The rip-roaring vigilante antics of comic books provide the ultimate form of escapism that we all came to love during childhood-and even, at times, in our adult lives (c'mon, one does not outgrow Spiderman). Though these colorful panels flux with fantasy and heroism, acting as visual playgrounds for the imagination, they also provide glimpses at the culture and current events happening throughout 20th and 21st century history. In celebration of National Comic Book Day, here are our favorite examples of the comic book's alternate identity: the history textbook.
America's average man-turned-namesake super-soldier has been the face of national strength and valor since the onset of World War II, when superhero comics became patriotic and propaganda-filled symbols of solidarity. The very first issue Marvel released, March 1, 1941, even depicts the Cap striking an animated Adolf Hitler down. Throughout the following years of the war, he continues to defeat national enemies representing Axis power villains such as the Red Skull.
The Caped Crusader is not only one of the only famous superheroes to conquer evil and take names sans superpowers, he also served as the firm and fit face for the cultural fitness boom in the 1970s. As a period in American history rife with uncertainty, many people turned to physical fitness and sports like tennis and jogging as a way to assert control, according to research conducted at Boston University. The pre-'70s issues of the popular franchise portray Batman as very strong, but not very sculpted. However, he received a much larger makeover during this decade, acquiring a set of eight-pack abs and toned, defined muscles and transforming into the pinnacle of American fortitude.
The ever-popular and enduring comic book heroine got her start in All Star Comics in 1941 and appeared on covers of new comic franchise Sensation Comics in 1942, during the start of World War II and the "Rosie the Riveter" era, when women were filling men's shoes and rising up as strongly perceived individuals in the maintenance of American society. However, true-to-form of the struggles within the early feminism movement, Sensation Comics and Wonder Woman were blacklisted later in 1942 by the National Organization for Decent Literature for a single reason: "Wonder Woman is not sufficiently dressed."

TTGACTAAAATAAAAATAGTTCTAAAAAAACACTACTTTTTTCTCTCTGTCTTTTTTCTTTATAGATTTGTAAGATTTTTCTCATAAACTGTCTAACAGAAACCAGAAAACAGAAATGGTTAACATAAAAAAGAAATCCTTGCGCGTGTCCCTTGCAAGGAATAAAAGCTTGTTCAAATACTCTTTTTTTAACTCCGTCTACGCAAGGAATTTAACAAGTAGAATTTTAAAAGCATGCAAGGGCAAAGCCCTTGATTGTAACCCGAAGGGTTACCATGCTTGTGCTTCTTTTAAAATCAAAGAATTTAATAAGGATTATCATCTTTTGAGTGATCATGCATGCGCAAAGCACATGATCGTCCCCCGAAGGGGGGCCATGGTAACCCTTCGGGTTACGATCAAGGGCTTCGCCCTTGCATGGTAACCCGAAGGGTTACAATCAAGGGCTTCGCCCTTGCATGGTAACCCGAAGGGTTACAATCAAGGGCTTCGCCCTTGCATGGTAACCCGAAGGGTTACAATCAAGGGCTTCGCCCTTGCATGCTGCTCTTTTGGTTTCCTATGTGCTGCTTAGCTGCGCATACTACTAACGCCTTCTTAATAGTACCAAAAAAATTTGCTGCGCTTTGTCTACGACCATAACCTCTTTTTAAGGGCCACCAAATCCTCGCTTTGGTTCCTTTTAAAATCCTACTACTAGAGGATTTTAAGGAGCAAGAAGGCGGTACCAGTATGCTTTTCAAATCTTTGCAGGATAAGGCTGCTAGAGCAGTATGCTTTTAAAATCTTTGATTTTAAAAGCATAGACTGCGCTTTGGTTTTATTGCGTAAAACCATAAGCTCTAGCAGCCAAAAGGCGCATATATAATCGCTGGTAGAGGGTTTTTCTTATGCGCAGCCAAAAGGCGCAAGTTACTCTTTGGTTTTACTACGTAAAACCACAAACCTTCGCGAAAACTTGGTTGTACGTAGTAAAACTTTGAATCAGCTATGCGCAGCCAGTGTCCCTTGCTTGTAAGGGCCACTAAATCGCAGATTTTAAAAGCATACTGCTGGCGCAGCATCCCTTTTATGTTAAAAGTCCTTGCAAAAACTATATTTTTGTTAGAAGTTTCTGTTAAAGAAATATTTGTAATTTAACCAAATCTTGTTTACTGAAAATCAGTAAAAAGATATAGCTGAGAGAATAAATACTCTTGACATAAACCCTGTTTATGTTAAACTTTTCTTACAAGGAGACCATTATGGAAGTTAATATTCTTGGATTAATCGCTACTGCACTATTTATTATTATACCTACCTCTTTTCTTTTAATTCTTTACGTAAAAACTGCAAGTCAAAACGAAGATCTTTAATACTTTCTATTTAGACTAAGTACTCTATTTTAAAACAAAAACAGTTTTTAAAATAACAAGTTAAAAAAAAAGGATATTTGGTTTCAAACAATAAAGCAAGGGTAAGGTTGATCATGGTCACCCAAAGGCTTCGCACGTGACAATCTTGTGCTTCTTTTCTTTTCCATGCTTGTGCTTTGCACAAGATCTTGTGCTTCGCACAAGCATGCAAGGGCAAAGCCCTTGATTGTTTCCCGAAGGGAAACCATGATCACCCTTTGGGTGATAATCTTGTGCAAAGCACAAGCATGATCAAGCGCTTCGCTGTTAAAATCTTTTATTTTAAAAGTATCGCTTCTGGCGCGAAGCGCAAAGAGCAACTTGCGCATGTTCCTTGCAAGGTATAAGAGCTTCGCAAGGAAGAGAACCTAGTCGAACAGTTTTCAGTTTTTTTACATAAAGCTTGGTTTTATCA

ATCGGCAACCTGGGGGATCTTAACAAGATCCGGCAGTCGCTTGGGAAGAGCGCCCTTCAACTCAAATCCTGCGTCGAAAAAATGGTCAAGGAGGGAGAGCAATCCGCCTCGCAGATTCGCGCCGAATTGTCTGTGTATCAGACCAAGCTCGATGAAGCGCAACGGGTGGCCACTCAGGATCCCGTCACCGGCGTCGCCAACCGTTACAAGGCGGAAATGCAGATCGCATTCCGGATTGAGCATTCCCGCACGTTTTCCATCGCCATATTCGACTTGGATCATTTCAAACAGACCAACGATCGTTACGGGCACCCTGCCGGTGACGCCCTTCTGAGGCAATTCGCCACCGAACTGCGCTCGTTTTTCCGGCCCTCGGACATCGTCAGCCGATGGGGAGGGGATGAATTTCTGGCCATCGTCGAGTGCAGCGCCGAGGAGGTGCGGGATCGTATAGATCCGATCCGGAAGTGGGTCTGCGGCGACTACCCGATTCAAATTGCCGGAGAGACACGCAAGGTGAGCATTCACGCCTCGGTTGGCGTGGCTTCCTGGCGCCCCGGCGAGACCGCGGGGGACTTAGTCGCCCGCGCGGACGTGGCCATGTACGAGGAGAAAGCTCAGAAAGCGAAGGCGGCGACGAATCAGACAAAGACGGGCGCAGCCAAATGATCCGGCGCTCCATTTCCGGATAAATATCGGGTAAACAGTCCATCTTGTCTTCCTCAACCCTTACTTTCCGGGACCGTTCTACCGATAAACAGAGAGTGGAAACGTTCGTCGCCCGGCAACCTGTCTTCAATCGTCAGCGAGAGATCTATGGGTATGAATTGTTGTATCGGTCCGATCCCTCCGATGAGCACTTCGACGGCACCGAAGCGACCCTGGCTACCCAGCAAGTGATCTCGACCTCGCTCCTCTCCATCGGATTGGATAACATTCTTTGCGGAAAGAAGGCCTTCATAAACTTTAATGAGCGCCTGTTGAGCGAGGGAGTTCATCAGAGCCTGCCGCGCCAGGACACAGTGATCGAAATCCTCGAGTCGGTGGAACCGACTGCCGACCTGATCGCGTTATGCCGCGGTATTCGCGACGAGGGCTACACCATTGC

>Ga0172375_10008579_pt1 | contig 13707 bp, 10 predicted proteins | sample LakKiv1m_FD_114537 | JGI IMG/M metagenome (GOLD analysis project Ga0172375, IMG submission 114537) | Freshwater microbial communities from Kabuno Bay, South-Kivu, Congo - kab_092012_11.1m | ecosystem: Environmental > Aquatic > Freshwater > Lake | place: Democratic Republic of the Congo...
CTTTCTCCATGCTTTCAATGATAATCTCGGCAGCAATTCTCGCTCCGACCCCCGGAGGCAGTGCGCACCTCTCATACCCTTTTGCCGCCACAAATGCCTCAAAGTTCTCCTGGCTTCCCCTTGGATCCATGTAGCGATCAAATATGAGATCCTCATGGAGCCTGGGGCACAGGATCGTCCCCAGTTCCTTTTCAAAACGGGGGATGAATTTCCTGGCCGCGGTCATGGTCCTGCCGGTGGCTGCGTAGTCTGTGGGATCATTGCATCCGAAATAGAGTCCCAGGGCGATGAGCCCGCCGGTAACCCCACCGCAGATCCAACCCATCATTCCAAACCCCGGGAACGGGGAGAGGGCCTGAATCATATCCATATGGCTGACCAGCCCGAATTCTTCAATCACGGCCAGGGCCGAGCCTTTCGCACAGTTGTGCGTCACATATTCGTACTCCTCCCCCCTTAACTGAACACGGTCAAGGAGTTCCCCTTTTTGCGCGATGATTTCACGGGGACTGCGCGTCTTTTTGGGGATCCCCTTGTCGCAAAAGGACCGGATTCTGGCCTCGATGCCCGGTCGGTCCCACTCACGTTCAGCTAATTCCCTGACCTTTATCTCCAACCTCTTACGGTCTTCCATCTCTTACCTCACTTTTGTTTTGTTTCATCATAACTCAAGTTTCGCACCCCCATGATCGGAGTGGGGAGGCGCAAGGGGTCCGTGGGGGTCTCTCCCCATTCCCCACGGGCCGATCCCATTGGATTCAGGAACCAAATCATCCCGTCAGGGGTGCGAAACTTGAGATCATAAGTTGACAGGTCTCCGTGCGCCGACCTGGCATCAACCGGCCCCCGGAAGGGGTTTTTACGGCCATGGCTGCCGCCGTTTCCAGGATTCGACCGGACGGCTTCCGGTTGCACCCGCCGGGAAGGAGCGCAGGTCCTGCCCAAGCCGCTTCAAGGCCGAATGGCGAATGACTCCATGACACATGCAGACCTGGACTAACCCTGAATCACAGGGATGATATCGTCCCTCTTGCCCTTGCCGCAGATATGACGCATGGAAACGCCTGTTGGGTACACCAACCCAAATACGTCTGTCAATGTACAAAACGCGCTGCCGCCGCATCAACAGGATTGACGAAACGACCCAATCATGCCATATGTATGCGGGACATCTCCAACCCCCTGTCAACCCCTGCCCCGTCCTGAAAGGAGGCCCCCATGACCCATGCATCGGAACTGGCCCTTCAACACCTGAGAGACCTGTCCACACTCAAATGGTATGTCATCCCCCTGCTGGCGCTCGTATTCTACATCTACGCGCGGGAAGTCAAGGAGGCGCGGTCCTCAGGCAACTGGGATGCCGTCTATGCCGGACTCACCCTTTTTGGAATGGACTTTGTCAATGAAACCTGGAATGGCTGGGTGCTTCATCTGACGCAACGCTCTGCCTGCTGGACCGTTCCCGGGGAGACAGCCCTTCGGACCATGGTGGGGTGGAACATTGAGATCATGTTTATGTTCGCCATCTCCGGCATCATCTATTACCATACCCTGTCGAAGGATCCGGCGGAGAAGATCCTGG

Tony Stark, Iron Man's alter ego, is introduced at the origin of the technologically savvy comic series as a disabled veteran of the controversial war in Vietnam who is struggling with bouts of alcoholism. Throughout the series, and with the help of his prosthetic iron identity, he is able to turn back into a hero and assimilate into society in a positive way-all things the United States' Disability Rights Movement pushed for post-war.
The not-so-jolly green giant is the ultimate representation of an alienated victim of gamma-ray mutation struggling against all odds to do the right thing. While he may be a bit of a loose cannon as far as his temper is concerned, he is classically looked at as a hero in the comic world. However, he does represent a pervading social anxiety of the 1960s, when people around the world were growing frantic in the face of the nuclear arms race. Hulk's most common enemies were villains who'd been subject to similar gamma-ray mutation gone wrong, capitalizing on the public's fear of impending nuclear warfare.
On September 12, 2001, Issue #596 of DC's The Adventures of Superman hit the shelves of a newly-traumatized American society, still reeling in the wake of the previous day's heinous crime. In this story arc, known as "Our Worlds at War," the twin towers of LexCorp are damaged, leaving the emblem of all-American strength to save the day and bring justice to wrongdoers. Many have found the prophetic nature and uncanny timeliness of this issue eerie, as comics are produced months before they are released to the public. DC Comics announced that the issue was returnable, though it appears few if any were brought back to stores.
The popular X-Men series, centering on a band of genetically-mutated super-humans, points heavily at the social issue of human experimentation, which was a controversial dialogue first begun after World War II with the Nazi Nuremberg Trials. These trials condemned Axis power leaders for their cruel and extravagant experimentation on human prisoners, and even carried over to the United States to bring light to the reality of such an unethical practice. Comic creators wanted to emphasize the point that characters like Wolverine, however popular, only exist in fiction for a reason.
The red, white and blue crusader stood as a pointed historical perspective of the Watergate scandal, with one of the comic's story arcs during the end of Nixon's presidency having the Captain expose a political conspiracy within the White House and become so disillusioned with the American government that her nearly foregoes his patriotic title. Luckily for the American public, he had a change of heart: "Oh Lordu2026if I wasn't prepared for any and all threats to the American dream, then what was I doing as Captain America?" he proclaims.
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